From the "Toilet Bowl" in 1983 to the Civil War for the Roses in 2009, the Oregon-Oregon State rivalry game has traveled a vast distance.
But that 0-0 tie played in obscurity by two bad teams in a deluge 26 years ago shares a foundation with Thursday night's showdown that determines on national television who wins the Pac-10 and goes to the Rose Bowl.
It's Ducks vs. Beavers, and for many folks that's enough.
"To a lot of people, it's more than just a football game," Oregon State linebacker Keaton Kristick said.
It's easy to draw the line in this rivalry. There are myriad contrasts between the institutions and football programs, which are separated by only 45 miles.
Start with the stereotypes, enduring if not always completely accurate.
Oregon State is the former agricultural school. Beavers are conservative. They hunt and fish. Oregon is a liberal arts school. It's got a lot of hippie-arty types. Oh, and "Animal House" was filmed there.
Then there are the football programs.
Oregon is Nike U. Sugar daddy Phil Knight has given not just millions to the athletic department -- he's given $100 million. Oregon has cutting-edge facilities, an immaculate stadium, locker rooms that are more luxurious than an exclusive country club and a quirky style of dressing its football team that annually inspires incredulous stares from across the nation.
The Ducks run a fancypants spread-option offense that is the offspring of mad-scientist head coach, Chip Kelly.
Oregon State? It's Lunchpail-U. It's facilities are practical, well-kept and functional, but not terribly flashy. The Beavers wear black and orange and white jerseys on the road.
The Beavers run a mostly conventional pro-style offense, though the presence of the Rodgers brothers, James and Jacquizz, has added some flash and dash.
Oregon isn't a recruiting powerhouse, but it annually signs at least a couple of elite, national recruits. Oregon State almost always ranks near the bottom of Pac-10 recruiting rankings, and coach Mike Riley is best known for plucking under-recruited players out of obscure places and making quality starters out of them.
Both, by the way, develop their recruits. Last spring, seven Beavers and six Ducks were picked in the NFL draft.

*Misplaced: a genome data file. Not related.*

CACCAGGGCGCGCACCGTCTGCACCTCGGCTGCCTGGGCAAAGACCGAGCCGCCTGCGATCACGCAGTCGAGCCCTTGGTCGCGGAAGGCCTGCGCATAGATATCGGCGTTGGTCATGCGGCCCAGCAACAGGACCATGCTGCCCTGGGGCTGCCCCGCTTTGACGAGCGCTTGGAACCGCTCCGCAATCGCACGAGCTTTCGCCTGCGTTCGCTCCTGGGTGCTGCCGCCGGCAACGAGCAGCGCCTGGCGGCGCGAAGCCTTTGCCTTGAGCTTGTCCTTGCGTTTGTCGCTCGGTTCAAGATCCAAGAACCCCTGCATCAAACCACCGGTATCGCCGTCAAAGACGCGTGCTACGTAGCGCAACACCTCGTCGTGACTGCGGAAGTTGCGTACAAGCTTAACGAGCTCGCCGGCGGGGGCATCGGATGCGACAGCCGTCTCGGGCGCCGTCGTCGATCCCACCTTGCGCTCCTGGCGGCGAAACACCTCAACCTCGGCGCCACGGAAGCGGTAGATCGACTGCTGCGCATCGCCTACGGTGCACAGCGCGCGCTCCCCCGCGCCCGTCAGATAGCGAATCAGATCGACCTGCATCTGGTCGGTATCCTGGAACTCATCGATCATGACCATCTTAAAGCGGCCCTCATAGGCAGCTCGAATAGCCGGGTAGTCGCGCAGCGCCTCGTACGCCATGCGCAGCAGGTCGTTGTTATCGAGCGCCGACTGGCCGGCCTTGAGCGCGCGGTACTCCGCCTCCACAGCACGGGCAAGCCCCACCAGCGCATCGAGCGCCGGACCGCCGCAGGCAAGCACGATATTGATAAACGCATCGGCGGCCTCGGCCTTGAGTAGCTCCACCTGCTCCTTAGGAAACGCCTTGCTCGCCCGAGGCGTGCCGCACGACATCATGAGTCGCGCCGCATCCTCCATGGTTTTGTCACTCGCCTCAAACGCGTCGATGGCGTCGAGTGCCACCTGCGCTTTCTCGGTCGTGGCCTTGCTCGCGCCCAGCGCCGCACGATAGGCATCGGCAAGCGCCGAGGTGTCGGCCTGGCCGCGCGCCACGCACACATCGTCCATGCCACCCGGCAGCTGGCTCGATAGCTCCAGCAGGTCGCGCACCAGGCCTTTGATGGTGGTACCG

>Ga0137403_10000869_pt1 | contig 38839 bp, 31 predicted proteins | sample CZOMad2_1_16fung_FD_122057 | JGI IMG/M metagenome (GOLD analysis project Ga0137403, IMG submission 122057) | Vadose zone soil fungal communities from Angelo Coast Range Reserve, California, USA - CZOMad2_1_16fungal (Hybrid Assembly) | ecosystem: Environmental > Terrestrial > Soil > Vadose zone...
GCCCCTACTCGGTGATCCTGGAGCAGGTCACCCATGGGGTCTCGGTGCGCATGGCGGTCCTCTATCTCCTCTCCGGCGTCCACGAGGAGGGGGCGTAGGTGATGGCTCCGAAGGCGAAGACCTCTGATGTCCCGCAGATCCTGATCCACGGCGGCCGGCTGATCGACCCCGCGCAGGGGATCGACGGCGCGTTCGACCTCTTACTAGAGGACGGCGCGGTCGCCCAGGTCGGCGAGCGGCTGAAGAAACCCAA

Oregon gets national attention. It's been ranked in the preseason three of the last four years. The Ducks are on track to finish ranked for the third time during that span, including a No. 10 ranking last year.
"We're in the spotlight a little more than they are," Ducks linebacker Casey Matthews said.
Oregon State hasn't been ranked in the preseason over the past four years. Ah, but the Beavers are on track to finish the season ranked for the fourth consecutive time.
What is it they say about where you start compared to where you finish?
The one year that Oregon State got preseason hype? They started ranked 10th in 2001 but finished 5-6.
Oregon has mostly dominated the 113-game series. It leads the overall count 56-46-10 but is 24-9-1 since 1975.
And yet: Oregon State is 6-5 since 1998.
Kelly adds another new contrast. He's an East Coast guy with no roots in the rivalry who left New Hampshire for Eugene three years ago, while Riley grew up in Corvallis while his dad, Bud, was a Beavers assistant.
They are different sorts.
Riley is probably the nicest guy in coaching. His patience with fans and reporters is legendary. Ask him a stupid question, and he almost always begins with, "That's a good question!" Asked about his job Monday, he said this: "I love the people I work with. I go to work every day with friends."
Kelly is a good dude -- everybody at Oregon speaks highly of him. But he's edgy. He doesn't suffer fools. And he clearly enjoys quibbling with reporters.
The huge stakes? His first Civil War as a head coach? None of those sorts of issues were going to inspire Kelly to romanticize the moment for reporters because that would mean deviating from his season-long message of living only in the moment and winning the day.
"We're excited no matter what's on the line," Kelly said when asked about his first Civil War. "Every game is a Super Bowl for us."
Meanwhile, Riley played along with the media, though he emphasized that the same overall message was critical for his team.
"It would totally mean a ton to win this game, but we can't go there yet," he said. "It's one of those traps that really can put you in jeopardy of not playing your best."
Finally, there's the 2008 game.
Kristick, the pride of Fountain Hills, Ariz., said he didn't hate the Ducks his first two seasons -- both Beavers wins. But in the midst of a 65-38 beatdown last November, which knocked the Beavers out of the Rose Bowl, he experienced a Civil War epiphany.
"My feelings have changed," he said. "I do not like them now."
Ah, but with such high stakes, there seems to be at least one intersection of Beavers and Ducks fans.
It's sorta fun being the center of the college football universe for one night.
"I couldn't be prouder of the two teams in our state," Riley said.